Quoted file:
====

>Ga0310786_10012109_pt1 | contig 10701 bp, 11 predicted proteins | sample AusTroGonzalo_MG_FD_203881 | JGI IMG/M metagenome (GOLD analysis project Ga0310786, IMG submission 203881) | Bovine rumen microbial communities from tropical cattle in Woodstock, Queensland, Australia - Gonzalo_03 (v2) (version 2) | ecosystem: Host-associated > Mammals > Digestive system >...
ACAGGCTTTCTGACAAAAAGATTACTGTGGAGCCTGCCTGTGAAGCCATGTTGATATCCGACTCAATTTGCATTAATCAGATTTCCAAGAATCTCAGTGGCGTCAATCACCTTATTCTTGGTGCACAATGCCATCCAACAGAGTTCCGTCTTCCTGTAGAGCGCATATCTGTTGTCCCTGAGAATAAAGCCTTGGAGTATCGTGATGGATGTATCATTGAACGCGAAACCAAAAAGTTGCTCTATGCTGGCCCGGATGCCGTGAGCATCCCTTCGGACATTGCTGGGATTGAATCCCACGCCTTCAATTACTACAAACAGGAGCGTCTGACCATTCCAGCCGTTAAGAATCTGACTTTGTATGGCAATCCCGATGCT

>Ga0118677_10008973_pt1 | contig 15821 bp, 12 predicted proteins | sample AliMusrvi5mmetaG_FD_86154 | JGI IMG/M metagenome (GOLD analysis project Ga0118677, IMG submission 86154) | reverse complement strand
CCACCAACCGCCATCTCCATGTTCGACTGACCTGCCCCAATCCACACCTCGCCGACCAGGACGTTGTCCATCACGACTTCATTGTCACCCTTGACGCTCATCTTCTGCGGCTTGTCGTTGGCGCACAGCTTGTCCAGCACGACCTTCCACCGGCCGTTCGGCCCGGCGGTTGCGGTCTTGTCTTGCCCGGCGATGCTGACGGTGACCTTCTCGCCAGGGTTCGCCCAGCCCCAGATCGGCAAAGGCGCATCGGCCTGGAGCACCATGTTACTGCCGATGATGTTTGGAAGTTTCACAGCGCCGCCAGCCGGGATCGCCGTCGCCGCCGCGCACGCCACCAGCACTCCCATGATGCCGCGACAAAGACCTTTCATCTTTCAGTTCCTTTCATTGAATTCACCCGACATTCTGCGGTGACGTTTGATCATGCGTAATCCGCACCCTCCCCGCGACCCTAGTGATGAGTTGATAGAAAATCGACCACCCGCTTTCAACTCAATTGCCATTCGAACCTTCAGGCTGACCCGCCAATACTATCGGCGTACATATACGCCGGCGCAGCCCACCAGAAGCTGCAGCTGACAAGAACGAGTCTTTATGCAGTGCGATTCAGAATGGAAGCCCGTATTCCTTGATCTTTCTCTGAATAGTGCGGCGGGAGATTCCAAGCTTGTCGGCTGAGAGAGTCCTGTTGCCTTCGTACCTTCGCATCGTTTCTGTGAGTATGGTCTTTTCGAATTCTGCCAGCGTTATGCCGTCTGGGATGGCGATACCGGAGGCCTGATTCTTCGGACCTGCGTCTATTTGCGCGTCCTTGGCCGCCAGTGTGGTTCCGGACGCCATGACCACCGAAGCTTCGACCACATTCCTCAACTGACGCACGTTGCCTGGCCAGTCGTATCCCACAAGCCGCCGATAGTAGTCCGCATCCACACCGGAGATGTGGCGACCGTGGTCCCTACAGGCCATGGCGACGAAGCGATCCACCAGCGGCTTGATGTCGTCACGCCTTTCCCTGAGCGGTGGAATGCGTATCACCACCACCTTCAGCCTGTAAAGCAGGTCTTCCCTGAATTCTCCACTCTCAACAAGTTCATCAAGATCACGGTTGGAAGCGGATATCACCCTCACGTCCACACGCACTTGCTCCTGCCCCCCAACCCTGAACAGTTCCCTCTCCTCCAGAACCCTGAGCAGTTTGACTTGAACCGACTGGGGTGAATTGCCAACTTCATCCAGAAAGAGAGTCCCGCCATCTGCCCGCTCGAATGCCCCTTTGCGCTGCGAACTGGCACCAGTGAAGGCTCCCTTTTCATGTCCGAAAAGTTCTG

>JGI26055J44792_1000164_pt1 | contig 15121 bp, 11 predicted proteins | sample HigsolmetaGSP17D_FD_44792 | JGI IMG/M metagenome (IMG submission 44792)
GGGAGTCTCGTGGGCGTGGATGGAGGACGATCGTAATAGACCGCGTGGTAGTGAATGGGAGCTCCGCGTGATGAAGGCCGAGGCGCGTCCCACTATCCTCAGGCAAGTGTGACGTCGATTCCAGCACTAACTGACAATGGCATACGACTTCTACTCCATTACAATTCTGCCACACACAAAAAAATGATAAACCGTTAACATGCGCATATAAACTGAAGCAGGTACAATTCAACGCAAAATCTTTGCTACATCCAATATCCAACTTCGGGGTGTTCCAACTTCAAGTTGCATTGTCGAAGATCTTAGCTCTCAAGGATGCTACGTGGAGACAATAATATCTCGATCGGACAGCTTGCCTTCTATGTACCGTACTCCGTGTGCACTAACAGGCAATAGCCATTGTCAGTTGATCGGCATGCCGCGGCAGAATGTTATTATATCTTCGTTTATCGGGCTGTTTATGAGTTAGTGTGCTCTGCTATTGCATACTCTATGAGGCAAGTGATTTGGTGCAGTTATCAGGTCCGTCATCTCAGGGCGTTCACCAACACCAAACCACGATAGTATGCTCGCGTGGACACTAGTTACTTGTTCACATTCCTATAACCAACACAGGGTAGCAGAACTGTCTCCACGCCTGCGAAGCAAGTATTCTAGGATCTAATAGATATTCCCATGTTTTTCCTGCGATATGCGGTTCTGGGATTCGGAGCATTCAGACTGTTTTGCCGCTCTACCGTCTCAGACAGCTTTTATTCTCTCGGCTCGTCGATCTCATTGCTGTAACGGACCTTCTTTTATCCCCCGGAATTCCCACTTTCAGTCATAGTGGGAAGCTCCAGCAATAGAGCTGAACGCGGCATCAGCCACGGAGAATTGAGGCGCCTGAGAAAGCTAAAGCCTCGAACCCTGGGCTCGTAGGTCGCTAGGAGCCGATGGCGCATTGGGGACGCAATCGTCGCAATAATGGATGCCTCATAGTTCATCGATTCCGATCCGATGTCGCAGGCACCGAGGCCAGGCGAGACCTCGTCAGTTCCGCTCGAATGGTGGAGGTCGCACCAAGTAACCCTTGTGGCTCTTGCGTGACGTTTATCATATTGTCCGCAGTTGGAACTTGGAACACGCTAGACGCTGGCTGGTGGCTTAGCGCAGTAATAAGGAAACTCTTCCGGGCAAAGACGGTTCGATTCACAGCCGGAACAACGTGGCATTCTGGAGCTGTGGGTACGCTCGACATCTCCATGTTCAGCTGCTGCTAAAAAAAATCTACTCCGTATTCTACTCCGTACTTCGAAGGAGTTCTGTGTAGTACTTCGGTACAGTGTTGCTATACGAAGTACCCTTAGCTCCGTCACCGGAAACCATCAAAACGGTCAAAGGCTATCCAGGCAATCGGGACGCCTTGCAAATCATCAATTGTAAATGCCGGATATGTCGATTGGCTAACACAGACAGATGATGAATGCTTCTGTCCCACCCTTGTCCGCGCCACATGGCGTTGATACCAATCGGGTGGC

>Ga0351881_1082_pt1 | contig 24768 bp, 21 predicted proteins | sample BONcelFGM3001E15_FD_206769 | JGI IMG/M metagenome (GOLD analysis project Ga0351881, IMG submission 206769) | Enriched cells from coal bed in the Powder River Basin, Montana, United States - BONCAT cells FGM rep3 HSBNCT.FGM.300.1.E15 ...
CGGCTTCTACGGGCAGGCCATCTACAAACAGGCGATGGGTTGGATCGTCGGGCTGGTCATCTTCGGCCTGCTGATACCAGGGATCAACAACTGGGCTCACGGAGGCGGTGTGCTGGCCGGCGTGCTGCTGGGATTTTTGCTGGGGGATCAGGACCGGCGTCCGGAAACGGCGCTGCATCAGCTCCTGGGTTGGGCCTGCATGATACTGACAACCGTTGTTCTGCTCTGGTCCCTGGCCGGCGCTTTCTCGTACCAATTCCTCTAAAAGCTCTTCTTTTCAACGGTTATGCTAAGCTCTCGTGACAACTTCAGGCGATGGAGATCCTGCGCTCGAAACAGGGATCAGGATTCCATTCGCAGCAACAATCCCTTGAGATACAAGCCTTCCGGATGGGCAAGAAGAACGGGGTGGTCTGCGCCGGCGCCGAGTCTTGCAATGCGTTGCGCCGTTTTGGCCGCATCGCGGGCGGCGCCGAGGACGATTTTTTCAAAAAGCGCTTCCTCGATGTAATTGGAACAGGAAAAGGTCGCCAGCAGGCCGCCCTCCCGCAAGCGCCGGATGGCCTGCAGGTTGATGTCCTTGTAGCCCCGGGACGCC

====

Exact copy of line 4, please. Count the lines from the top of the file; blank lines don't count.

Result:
CCACCAACCGCCATCTCCATGTTCGACTGACCTGCCCCAATCCACACCTCGCCGACCAGGACGTTGTCCATCACGACTTCATTGTCACCCTTGACGCTCATCTTCTGCGGCTTGTCGTTGGCGCACAGCTTGTCCAGCACGACCTTCCACCGGCCGTTCGGCCCGGCGGTTGCGGTCTTGTCTTGCCCGGCGATGCTGACGGTGACCTTCTCGCCAGGGTTCGCCCAGCCCCAGATCGGCAAAGGCGCATCGGCCTGGAGCACCATGTTACTGCCGATGATGTTTGGAAGTTTCACAGCGCCGCCAGCCGGGATCGCCGTCGCCGCCGCGCACGCCACCAGCACTCCCATGATGCCGCGACAAAGACCTTTCATCTTTCAGTTCCTTTCATTGAATTCACCCGACATTCTGCGGTGACGTTTGATCATGCGTAATCCGCACCCTCCCCGCGACCCTAGTGATGAGTTGATAGAAAATCGACCACCCGCTTTCAACTCAATTGCCATTCGAACCTTCAGGCTGACCCGCCAATACTATCGGCGTACATATACGCCGGCGCAGCCCACCAGAAGCTGCAGCTGACAAGAACGAGTCTTTATGCAGTGCGATTCAGAATGGAAGCCCGTATTCCTTGATCTTTCTCTGAATAGTGCGGCGGGAGATTCCAAGCTTGTCGGCTGAGAGAGTCCTGTTGCCTTCGTACCTTCGCATCGTTTCTGTGAGTATGGTCTTTTCGAATTCTGCCAGCGTTATGCCGTCTGGGATGGCGATACCGGAGGCCTGATTCTTCGGACCTGCGTCTATTTGCGCGTCCTTGGCCGCCAGTGTGGTTCCGGACGCCATGACCACCGAAGCTTCGACCACATTCCTCAACTGACGCACGTTGCCTGGCCAGTCGTATCCCACAAGCCGCCGATAGTAGTCCGCATCCACACCGGAGATGTGGCGACCGTGGTCCCTACAGGCCATGGCGACGAAGCGATCCACCAGCGGCTTGATGTCGTCACGCCTTTCCCTGAGCGGTGGAATGCGTATCACCACCACCTTCAGCCTGTAAAGCAGGTCTTCCCTGAATTCTCCACTCTCAACAAGTTCATCAAGATCACGGTTGGAAGCGGATATCACCCTCACGTCCACACGCACTTGCTCCTGCCCCCCAACCCTGAACAGTTCCCTCTCCTCCAGAACCCTGAGCAGTTTGACTTGAACCGACTGGGGTGAATTGCCAACTTCATCCAGAAAGAGAGTCCCGCCATCTGCCCGCTCGAATGCCCCTTTGCGCTGCGAACTGGCACCAGTGAAGGCTCCCTTTTCATGTCCGAAAAGTTCTG